Tommy Sexton

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Tommy Sexton
Born Thomas Sexton
(1957-07-03)July 3, 1957
St. John's, Newfoundland and Labrador, Canada
Died December 13, 1993(1993-12-13) (aged 36)
St. John's, Newfoundland, Canada
Nationality Canadian

Thomas "Tommy" Sexton (July 3, 1957 – December 13, 1993) was a Canadian comedian. Born in St. John's, Newfoundland and Labrador, he was the youngest member of the CODCO comedy troupe.

Educated in St. John's, he was an honours student before quitting after Grade 10 to pursue an acting career in Toronto. After briefly working on a children's touring theatre show, he landed his first television role in the drama series Police Surgeon. Sexton and colleague Diane Olsen subsequently wrote Cod on a Stick, a comedic play which launched CODCO.[1]

In 1975, Sexton took a brief sabbatical from CODCO to study at the Toronto Dance Theatre. He subsequently returned, working on other shows with CODCO and subsequently touring with colleague Greg Malone in two co-written works, The Wonderful Grand Band and Two Foolish to Talk About. In 1985 and 1986, Sexton and Malone wrote and performed in a series of television specials for the CBC, called The S and M Comic Book, which in turn led to CODCO landing its own series in 1987.

After CODCO's run concluded in 1992, Sexton and Malone wrote and starred in a CBC television special, The National Doubt, satirizing the constitutional debates of the early 1990s. Sexton subsequently wrote a semi-autobiographical film, Adult Children of Alcoholics: The Musical, which was in production in November 1993 when Sexton, who was openly gay,[2] fell ill due to complications from AIDS. He died on December 13 of that year.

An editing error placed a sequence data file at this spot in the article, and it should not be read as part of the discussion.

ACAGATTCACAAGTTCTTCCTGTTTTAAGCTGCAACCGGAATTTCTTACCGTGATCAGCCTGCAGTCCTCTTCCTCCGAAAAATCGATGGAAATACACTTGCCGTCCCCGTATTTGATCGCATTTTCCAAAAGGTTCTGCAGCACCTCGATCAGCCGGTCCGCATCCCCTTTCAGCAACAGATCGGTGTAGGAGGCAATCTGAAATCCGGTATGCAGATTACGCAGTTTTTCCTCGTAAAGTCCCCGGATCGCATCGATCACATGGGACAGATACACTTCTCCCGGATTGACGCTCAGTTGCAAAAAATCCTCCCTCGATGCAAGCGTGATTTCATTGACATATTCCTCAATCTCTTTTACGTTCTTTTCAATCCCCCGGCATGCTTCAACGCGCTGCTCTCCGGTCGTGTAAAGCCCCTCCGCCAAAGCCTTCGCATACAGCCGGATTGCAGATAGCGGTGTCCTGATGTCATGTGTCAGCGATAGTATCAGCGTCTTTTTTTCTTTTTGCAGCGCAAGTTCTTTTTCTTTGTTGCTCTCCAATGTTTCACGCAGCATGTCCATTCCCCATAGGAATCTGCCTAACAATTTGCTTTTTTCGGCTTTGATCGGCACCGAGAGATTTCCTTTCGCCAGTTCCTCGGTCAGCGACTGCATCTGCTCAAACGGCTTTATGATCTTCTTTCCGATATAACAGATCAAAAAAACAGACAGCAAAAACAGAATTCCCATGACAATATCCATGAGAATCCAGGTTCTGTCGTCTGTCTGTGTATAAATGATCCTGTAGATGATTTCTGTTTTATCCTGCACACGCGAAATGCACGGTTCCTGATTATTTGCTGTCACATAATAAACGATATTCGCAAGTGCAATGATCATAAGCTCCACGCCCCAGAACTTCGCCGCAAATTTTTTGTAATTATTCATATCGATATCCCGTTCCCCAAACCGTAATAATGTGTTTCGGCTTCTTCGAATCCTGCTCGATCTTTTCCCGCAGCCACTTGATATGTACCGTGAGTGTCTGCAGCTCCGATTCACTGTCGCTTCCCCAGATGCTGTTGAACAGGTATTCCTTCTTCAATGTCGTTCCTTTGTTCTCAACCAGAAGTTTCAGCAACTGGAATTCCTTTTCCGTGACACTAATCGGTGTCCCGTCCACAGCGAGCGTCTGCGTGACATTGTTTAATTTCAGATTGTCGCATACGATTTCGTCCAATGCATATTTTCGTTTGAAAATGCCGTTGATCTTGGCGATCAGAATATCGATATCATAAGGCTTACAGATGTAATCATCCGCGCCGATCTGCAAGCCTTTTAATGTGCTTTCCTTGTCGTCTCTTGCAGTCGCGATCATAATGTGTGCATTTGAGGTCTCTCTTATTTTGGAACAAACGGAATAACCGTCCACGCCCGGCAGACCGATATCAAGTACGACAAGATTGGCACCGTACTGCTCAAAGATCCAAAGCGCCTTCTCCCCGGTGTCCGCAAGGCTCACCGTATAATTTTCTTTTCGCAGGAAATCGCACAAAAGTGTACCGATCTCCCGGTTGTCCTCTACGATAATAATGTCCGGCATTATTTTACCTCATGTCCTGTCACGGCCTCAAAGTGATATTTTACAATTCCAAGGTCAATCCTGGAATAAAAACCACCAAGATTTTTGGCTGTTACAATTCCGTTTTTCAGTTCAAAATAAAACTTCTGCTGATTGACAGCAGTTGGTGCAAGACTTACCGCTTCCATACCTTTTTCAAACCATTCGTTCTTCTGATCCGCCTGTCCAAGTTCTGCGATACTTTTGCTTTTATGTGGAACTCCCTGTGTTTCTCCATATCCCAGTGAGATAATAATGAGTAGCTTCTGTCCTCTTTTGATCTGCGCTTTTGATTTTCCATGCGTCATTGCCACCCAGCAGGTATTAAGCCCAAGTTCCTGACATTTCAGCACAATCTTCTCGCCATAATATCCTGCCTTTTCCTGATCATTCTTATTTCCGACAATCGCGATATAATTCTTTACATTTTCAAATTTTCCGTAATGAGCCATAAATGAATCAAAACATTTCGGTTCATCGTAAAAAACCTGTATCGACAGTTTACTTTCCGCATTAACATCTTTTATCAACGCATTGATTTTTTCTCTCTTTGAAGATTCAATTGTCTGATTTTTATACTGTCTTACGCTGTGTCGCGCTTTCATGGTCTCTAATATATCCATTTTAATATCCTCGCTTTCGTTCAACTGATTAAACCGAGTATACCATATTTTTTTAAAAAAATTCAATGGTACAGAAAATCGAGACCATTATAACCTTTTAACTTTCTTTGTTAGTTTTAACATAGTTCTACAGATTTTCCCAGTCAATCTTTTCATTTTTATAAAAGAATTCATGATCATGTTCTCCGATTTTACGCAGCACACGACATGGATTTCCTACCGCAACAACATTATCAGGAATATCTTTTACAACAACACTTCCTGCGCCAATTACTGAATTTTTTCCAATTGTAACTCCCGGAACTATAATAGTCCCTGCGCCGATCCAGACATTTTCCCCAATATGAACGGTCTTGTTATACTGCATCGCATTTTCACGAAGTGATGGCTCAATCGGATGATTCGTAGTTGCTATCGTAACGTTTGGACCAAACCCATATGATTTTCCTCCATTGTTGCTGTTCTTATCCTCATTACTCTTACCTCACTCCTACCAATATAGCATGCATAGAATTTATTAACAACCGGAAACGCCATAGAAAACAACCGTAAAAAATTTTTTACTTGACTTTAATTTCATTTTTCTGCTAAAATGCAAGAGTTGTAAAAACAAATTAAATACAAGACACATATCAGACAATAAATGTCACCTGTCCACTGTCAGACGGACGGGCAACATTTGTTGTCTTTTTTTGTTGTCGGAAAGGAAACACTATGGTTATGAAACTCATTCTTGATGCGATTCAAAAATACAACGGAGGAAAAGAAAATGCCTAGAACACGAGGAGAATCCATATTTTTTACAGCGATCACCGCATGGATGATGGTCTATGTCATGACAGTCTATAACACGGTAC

Malone subsequently campaigned for HIV and AIDS education in Sexton's memory. His sister, filmmaker Mary Sexton, produced a documentary film about him, Tommy...A Family Portrait, in 2001.[3] Along with Malone and their CODCO co-star Andy Jones, Sexton was a posthumous recipient of the Earle Grey Award, the lifetime achievement award of Canadian television's Gemini Awards, in 2002.

The Tommy Sexton Centre, a new assisted housing complex for people living with HIV and AIDS, was opened in St. John's in 2006.[4][5] In 2009, several drag queens in the city put together "Ravishing in Red", a tribute show to Sexton, as a fundraiser for the Sexton Centre.[6] One performer, Betty "Boo" Kakke, singled him out as Newfoundland's "clown prince".[6]

Sexton's mother, Sara Sexton, became a major figure in HIV/AIDS awareness in Newfoundland and Labrador following her son's death.[7][8] Sara Sexton was announced as an inductee to the Order of Newfoundland and Labrador in 2013,[9] and was inducted in February 2014.[10]

References[edit]

  1. ^ Tommy Sexton, archived from the original (– Scholar search) on August 8, 2007, retrieved 2007-09-06 [dead link]
  2. ^ "Sexton Tribute", NOW Magazine Online Edition, 21 (10), 2001-11-08, retrieved 2015-10-27 
  3. ^ "Our Collection: Tommy...A Family Portrait", NFB, retrieved 2007-09-06 
  4. ^ "AIDS centre keeps Sexton's memory alive". Canadian Broadcasting Corporation. 16 September 2006. Retrieved 24 December 2013. 
  5. ^ New Short Term Shelter Opening Soon, 2006-09-06, archived from the original on 2007-09-27, retrieved 2007-09-06 
  6. ^ a b "Queens pay tribute to clown prince". The Telegram, December 21, 2009.
  7. ^ "A cause close to her heart; Sara Sexton continues AIDS awareness crusade". The Western Star. 22 September 2008. Retrieved 15 December 2015. 
  8. ^ "92-year-old HIV/AIDS advocate remembers son, Tommy Sexton". Canadian Broadcasting Corporation. 2 May 2015. Retrieved 15 December 2015. 
  9. ^ "Rick Hillier among inductees to Order of N.L.". Canadian Broadcasting Corporation. 24 December 2013. Retrieved 24 December 2013. 
  10. ^ "Province honours 7 with Order of Newfoundland and Labrador". Canadian Broadcasting Corporation. 8 February 2014. Retrieved 15 December 2015. 

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